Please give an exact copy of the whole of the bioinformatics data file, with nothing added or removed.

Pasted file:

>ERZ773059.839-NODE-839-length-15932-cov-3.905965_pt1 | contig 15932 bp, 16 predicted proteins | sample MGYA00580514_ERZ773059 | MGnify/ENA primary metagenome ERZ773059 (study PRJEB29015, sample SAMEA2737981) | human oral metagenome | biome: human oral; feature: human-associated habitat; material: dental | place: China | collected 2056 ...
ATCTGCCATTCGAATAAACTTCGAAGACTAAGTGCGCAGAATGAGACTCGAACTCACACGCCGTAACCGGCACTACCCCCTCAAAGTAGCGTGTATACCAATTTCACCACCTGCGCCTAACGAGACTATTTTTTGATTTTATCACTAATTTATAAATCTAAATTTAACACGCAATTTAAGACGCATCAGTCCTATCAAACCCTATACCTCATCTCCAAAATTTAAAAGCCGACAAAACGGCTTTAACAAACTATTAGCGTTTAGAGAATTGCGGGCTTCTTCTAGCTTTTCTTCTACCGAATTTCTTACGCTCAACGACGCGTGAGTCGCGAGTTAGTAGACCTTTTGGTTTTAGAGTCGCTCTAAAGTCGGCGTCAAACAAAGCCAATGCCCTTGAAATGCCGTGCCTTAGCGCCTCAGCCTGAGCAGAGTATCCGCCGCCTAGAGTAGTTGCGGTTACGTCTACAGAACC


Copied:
>ERZ773059.839-NODE-839-length-15932-cov-3.905965_pt1 | contig 15932 bp, 16 predicted proteins | sample MGYA00580514_ERZ773059 | MGnify/ENA primary metagenome ERZ773059 (study PRJEB29015, sample SAMEA2737981) | human oral metagenome | biome: human oral; feature: human-associated habitat; material: dental | place: China | collected 2056 ...
ATCTGCCATTCGAATAAACTTCGAAGACTAAGTGCGCAGAATGAGACTCGAACTCACACGCCGTAACCGGCACTACCCCCTCAAAGTAGCGTGTATACCAATTTCACCACCTGCGCCTAACGAGACTATTTTTTGATTTTATCACTAATTTATAAATCTAAATTTAACACGCAATTTAAGACGCATCAGTCCTATCAAACCCTATACCTCATCTCCAAAATTTAAAAGCCGACAAAACGGCTTTAACAAACTATTAGCGTTTAGAGAATTGCGGGCTTCTTCTAGCTTTTCTTCTACCGAATTTCTTACGCTCAACGACGCGTGAGTCGCGAGTTAGTAGACCTTTTGGTTTTAGAGTCGCTCTAAAGTCGGCGTCAAACAAAGCCAATGCCCTTGAAATGCCGTGCCTTAGCGCCTCAGCCTGAGCAGAGTATCCGCCGCCTAGAGTAGTTGCGGTTACGTCTACAGAACC